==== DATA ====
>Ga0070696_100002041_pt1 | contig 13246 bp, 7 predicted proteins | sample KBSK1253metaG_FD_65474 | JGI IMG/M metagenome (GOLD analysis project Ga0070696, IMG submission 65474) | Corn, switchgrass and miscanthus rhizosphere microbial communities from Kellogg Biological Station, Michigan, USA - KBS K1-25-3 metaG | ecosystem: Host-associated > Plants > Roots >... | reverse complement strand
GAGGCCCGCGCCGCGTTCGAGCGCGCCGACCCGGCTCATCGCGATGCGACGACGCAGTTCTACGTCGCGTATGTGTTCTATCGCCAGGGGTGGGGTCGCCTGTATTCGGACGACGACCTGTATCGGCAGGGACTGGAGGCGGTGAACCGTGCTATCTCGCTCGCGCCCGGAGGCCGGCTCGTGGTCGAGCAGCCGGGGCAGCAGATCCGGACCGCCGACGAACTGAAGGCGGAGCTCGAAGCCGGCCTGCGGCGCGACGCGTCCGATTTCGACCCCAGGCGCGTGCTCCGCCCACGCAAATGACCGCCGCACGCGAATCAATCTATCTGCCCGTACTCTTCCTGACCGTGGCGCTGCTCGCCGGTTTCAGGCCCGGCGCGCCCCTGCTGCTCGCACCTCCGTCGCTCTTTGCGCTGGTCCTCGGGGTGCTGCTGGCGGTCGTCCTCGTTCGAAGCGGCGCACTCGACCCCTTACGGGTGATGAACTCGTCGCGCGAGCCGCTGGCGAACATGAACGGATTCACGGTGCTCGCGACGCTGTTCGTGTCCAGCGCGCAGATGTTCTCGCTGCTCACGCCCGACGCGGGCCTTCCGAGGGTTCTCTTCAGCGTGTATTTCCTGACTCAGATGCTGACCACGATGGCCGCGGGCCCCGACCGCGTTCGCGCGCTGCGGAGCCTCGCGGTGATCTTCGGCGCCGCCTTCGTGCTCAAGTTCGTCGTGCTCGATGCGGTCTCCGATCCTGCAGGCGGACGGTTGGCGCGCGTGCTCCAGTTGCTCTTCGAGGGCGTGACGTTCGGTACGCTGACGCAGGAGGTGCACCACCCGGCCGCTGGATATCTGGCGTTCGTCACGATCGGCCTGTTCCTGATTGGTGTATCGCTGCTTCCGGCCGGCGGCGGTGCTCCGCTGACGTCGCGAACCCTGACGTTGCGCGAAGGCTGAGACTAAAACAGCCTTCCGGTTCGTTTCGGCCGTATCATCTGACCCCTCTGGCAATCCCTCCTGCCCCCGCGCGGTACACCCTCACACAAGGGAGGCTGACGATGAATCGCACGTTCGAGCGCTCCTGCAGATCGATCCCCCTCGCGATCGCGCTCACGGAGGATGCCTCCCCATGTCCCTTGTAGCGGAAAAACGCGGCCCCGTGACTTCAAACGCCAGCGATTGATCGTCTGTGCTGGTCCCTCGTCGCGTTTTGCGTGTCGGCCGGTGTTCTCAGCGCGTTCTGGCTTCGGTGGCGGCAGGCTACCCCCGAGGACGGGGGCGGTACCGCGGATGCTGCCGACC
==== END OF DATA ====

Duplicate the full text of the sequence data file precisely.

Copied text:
>Ga0070696_100002041_pt1 | contig 13246 bp, 7 predicted proteins | sample KBSK1253metaG_FD_65474 | JGI IMG/M metagenome (GOLD analysis project Ga0070696, IMG submission 65474) | Corn, switchgrass and miscanthus rhizosphere microbial communities from Kellogg Biological Station, Michigan, USA - KBS K1-25-3 metaG | ecosystem: Host-associated > Plants > Roots >... | reverse complement strand
GAGGCCCGCGCCGCGTTCGAGCGCGCCGACCCGGCTCATCGCGATGCGACGACGCAGTTCTACGTCGCGTATGTGTTCTATCGCCAGGGGTGGGGTCGCCTGTATTCGGACGACGACCTGTATCGGCAGGGACTGGAGGCGGTGAACCGTGCTATCTCGCTCGCGCCCGGAGGCCGGCTCGTGGTCGAGCAGCCGGGGCAGCAGATCCGGACCGCCGACGAACTGAAGGCGGAGCTCGAAGCCGGCCTGCGGCGCGACGCGTCCGATTTCGACCCCAGGCGCGTGCTCCGCCCACGCAAATGACCGCCGCACGCGAATCAATCTATCTGCCCGTACTCTTCCTGACCGTGGCGCTGCTCGCCGGTTTCAGGCCCGGCGCGCCCCTGCTGCTCGCACCTCCGTCGCTCTTTGCGCTGGTCCTCGGGGTGCTGCTGGCGGTCGTCCTCGTTCGAAGCGGCGCACTCGACCCCTTACGGGTGATGAACTCGTCGCGCGAGCCGCTGGCGAACATGAACGGATTCACGGTGCTCGCGACGCTGTTCGTGTCCAGCGCGCAGATGTTCTCGCTGCTCACGCCCGACGCGGGCCTTCCGAGGGTTCTCTTCAGCGTGTATTTCCTGACTCAGATGCTGACCACGATGGCCGCGGGCCCCGACCGCGTTCGCGCGCTGCGGAGCCTCGCGGTGATCTTCGGCGCCGCCTTCGTGCTCAAGTTCGTCGTGCTCGATGCGGTCTCCGATCCTGCAGGCGGACGGTTGGCGCGCGTGCTCCAGTTGCTCTTCGAGGGCGTGACGTTCGGTACGCTGACGCAGGAGGTGCACCACCCGGCCGCTGGATATCTGGCGTTCGTCACGATCGGCCTGTTCCTGATTGGTGTATCGCTGCTTCCGGCCGGCGGCGGTGCTCCGCTGACGTCGCGAACCCTGACGTTGCGCGAAGGCTGAGACTAAAACAGCCTTCCGGTTCGTTTCGGCCGTATCATCTGACCCCTCTGGCAATCCCTCCTGCCCCCGCGCGGTACACCCTCACACAAGGGAGGCTGACGATGAATCGCACGTTCGAGCGCTCCTGCAGATCGATCCCCCTCGCGATCGCGCTCACGGAGGATGCCTCCCCATGTCCCTTGTAGCGGAAAAACGCGGCCCCGTGACTTCAAACGCCAGCGATTGATCGTCTGTGCTGGTCCCTCGTCGCGTTTTGCGTGTCGGCCGGTGTTCTCAGCGCGTTCTGGCTTCGGTGGCGGCAGGCTACCCCCGAGGACGGGGGCGGTACCGCGGATGCTGCCGACC